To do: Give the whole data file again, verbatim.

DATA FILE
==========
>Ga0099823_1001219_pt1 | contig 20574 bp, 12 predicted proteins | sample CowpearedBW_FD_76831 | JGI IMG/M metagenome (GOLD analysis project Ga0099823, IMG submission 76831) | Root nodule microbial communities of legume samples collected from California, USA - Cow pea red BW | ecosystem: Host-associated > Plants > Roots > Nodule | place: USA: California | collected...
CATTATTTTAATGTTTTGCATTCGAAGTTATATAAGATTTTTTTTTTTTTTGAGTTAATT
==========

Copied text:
>Ga0099823_1001219_pt1 | contig 20574 bp, 12 predicted proteins | sample CowpearedBW_FD_76831 | JGI IMG/M metagenome (GOLD analysis project Ga0099823, IMG submission 76831) | Root nodule microbial communities of legume samples collected from California, USA - Cow pea red BW | ecosystem: Host-associated > Plants > Roots > Nodule | place: USA: California | collected...
CATTATTTTAATGTTTTGCATTCGAAGTTATATAAGATTTTTTTTTTTTTTGAGTTAATT